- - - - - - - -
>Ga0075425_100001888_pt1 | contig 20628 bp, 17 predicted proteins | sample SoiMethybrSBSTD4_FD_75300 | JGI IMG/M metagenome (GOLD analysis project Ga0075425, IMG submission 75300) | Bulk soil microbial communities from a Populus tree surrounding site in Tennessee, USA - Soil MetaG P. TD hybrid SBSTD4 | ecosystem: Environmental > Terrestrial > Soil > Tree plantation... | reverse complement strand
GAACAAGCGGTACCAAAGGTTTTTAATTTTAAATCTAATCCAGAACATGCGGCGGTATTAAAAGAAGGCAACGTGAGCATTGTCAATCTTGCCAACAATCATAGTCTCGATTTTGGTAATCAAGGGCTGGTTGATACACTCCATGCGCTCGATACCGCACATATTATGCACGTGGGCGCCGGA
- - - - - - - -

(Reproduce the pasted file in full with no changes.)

>Ga0075425_100001888_pt1 | contig 20628 bp, 17 predicted proteins | sample SoiMethybrSBSTD4_FD_75300 | JGI IMG/M metagenome (GOLD analysis project Ga0075425, IMG submission 75300) | Bulk soil microbial communities from a Populus tree surrounding site in Tennessee, USA - Soil MetaG P. TD hybrid SBSTD4 | ecosystem: Environmental > Terrestrial > Soil > Tree plantation... | reverse complement strand
GAACAAGCGGTACCAAAGGTTTTTAATTTTAAATCTAATCCAGAACATGCGGCGGTATTAAAAGAAGGCAACGTGAGCATTGTCAATCTTGCCAACAATCATAGTCTCGATTTTGGTAATCAAGGGCTGGTTGATACACTCCATGCGCTCGATACCGCACATATTATGCACGTGGGCGCCGGA